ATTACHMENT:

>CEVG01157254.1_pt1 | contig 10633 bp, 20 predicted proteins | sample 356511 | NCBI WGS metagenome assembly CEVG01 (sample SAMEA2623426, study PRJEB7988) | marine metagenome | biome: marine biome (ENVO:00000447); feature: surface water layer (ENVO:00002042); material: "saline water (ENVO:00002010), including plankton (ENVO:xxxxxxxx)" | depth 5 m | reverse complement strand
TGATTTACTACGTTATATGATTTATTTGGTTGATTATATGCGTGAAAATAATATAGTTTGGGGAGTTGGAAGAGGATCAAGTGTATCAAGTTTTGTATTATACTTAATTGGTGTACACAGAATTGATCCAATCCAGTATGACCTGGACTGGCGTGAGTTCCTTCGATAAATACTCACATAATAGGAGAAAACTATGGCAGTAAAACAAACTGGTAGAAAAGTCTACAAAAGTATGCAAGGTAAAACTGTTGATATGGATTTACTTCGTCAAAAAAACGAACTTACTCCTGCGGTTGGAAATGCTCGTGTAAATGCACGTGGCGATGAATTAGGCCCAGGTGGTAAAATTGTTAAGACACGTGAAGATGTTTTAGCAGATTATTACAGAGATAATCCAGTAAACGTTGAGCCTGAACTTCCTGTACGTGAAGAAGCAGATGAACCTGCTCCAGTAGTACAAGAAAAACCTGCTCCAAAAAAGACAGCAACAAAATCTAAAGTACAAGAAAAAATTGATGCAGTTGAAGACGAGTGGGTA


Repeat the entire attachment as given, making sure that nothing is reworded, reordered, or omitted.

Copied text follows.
>CEVG01157254.1_pt1 | contig 10633 bp, 20 predicted proteins | sample 356511 | NCBI WGS metagenome assembly CEVG01 (sample SAMEA2623426, study PRJEB7988) | marine metagenome | biome: marine biome (ENVO:00000447); feature: surface water layer (ENVO:00002042); material: "saline water (ENVO:00002010), including plankton (ENVO:xxxxxxxx)" | depth 5 m | reverse complement strand
TGATTTACTACGTTATATGATTTATTTGGTTGATTATATGCGTGAAAATAATATAGTTTGGGGAGTTGGAAGAGGATCAAGTGTATCAAGTTTTGTATTATACTTAATTGGTGTACACAGAATTGATCCAATCCAGTATGACCTGGACTGGCGTGAGTTCCTTCGATAAATACTCACATAATAGGAGAAAACTATGGCAGTAAAACAAACTGGTAGAAAAGTCTACAAAAGTATGCAAGGTAAAACTGTTGATATGGATTTACTTCGTCAAAAAAACGAACTTACTCCTGCGGTTGGAAATGCTCGTGTAAATGCACGTGGCGATGAATTAGGCCCAGGTGGTAAAATTGTTAAGACACGTGAAGATGTTTTAGCAGATTATTACAGAGATAATCCAGTAAACGTTGAGCCTGAACTTCCTGTACGTGAAGAAGCAGATGAACCTGCTCCAGTAGTACAAGAAAAACCTGCTCCAAAAAAGACAGCAACAAAATCTAAAGTACAAGAAAAAATTGATGCAGTTGAAGACGAGTGGGTA